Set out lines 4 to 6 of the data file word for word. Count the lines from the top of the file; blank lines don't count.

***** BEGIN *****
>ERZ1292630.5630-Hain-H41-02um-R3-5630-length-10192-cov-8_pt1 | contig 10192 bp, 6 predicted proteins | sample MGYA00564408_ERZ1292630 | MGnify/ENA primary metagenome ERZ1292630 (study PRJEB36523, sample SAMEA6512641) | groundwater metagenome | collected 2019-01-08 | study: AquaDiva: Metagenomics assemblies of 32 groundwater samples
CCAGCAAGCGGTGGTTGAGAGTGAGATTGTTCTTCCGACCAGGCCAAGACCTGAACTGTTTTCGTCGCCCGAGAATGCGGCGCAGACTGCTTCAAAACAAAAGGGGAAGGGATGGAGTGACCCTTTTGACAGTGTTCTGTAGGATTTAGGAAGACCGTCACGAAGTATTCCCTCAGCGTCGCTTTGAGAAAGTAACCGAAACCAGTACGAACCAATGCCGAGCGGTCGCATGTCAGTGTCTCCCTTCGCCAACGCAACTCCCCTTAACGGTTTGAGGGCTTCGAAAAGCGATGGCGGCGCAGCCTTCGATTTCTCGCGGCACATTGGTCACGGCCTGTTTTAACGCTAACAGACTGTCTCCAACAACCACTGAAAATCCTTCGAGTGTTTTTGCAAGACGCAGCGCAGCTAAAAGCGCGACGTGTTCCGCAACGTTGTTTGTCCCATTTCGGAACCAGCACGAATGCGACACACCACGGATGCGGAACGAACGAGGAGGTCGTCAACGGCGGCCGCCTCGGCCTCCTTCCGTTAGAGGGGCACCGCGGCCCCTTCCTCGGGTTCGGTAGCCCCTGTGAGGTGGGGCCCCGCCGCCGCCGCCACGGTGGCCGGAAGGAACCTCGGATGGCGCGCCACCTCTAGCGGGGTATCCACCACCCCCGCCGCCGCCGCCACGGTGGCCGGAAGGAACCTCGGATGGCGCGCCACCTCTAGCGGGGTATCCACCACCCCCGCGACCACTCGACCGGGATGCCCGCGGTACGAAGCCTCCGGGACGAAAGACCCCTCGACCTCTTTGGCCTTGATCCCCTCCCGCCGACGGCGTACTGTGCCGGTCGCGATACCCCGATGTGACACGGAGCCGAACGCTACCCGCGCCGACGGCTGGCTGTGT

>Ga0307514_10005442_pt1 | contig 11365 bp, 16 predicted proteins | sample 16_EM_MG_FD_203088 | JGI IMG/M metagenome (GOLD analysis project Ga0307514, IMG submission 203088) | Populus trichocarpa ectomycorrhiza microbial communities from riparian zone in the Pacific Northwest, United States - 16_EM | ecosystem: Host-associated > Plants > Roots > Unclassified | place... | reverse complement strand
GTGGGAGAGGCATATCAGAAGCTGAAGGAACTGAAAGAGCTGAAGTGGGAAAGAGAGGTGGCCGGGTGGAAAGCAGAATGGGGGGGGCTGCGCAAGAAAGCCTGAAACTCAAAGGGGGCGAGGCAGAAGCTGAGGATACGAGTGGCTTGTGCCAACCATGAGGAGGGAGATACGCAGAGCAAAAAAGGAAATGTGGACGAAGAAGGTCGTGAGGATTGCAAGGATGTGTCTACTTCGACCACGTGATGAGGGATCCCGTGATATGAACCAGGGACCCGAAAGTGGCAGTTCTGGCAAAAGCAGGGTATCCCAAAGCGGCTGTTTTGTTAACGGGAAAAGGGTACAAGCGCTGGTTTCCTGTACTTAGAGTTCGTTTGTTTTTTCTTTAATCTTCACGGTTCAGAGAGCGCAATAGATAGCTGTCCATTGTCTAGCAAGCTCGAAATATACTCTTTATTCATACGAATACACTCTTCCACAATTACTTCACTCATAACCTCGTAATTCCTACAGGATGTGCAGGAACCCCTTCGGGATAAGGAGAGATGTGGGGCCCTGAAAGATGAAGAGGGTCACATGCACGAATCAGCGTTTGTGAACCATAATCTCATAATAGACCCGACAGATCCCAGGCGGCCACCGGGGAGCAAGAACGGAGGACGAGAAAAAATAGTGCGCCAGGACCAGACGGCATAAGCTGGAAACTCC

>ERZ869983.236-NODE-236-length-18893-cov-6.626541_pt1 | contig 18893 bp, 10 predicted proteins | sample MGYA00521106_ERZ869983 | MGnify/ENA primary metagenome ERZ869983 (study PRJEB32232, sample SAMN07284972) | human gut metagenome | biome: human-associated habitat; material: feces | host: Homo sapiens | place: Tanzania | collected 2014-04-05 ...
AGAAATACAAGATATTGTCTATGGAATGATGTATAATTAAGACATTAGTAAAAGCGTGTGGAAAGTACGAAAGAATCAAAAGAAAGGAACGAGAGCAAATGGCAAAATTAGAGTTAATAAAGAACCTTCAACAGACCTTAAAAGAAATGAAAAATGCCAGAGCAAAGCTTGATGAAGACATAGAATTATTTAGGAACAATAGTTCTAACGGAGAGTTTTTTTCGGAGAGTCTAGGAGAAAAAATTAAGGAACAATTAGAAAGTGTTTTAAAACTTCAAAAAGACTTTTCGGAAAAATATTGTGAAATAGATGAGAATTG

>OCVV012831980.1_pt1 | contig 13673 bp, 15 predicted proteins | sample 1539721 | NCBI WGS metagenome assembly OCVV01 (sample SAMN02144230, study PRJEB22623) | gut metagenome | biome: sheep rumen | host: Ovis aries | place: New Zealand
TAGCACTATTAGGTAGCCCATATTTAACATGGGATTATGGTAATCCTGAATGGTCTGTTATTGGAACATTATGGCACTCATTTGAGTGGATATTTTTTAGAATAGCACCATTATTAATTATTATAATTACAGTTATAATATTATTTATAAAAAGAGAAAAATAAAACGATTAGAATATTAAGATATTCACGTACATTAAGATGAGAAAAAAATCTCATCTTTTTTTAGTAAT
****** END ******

GTGGGAGAGGCATATCAGAAGCTGAAGGAACTGAAAGAGCTGAAGTGGGAAAGAGAGGTGGCCGGGTGGAAAGCAGAATGGGGGGGGCTGCGCAAGAAAGCCTGAAACTCAAAGGGGGCGAGGCAGAAGCTGAGGATACGAGTGGCTTGTGCCAACCATGAGGAGGGAGATACGCAGAGCAAAAAAGGAAATGTGGACGAAGAAGGTCGTGAGGATTGCAAGGATGTGTCTACTTCGACCACGTGATGAGGGATCCCGTGATATGAACCAGGGACCCGAAAGTGGCAGTTCTGGCAAAAGCAGGGTATCCCAAAGCGGCTGTTTTGTTAACGGGAAAAGGGTACAAGCGCTGGTTTCCTGTACTTAGAGTTCGTTTGTTTTTTCTTTAATCTTCACGGTTCAGAGAGCGCAATAGATAGCTGTCCATTGTCTAGCAAGCTCGAAATATACTCTTTATTCATACGAATACACTCTTCCACAATTACTTCACTCATAACCTCGTAATTCCTACAGGATGTGCAGGAACCCCTTCGGGATAAGGAGAGATGTGGGGCCCTGAAAGATGAAGAGGGTCACATGCACGAATCAGCGTTTGTGAACCATAATCTCATAATAGACCCGACAGATCCCAGGCGGCCACCGGGGAGCAAGAACGGAGGACGAGAAAAAATAGTGCGCCAGGACCAGACGGCATAAGCTGGAAACTCC

>ERZ869983.236-NODE-236-length-18893-cov-6.626541_pt1 | contig 18893 bp, 10 predicted proteins | sample MGYA00521106_ERZ869983 | MGnify/ENA primary metagenome ERZ869983 (study PRJEB32232, sample SAMN07284972) | human gut metagenome | biome: human-associated habitat; material: feces | host: Homo sapiens | place: Tanzania | collected 2014-04-05 ...
AGAAATACAAGATATTGTCTATGGAATGATGTATAATTAAGACATTAGTAAAAGCGTGTGGAAAGTACGAAAGAATCAAAAGAAAGGAACGAGAGCAAATGGCAAAATTAGAGTTAATAAAGAACCTTCAACAGACCTTAAAAGAAATGAAAAATGCCAGAGCAAAGCTTGATGAAGACATAGAATTATTTAGGAACAATAGTTCTAACGGAGAGTTTTTTTCGGAGAGTCTAGGAGAAAAAATTAAGGAACAATTAGAAAGTGTTTTAAAACTTCAAAAAGACTTTTCGGAAAAATATTGTGAAATAGATGAGAATTG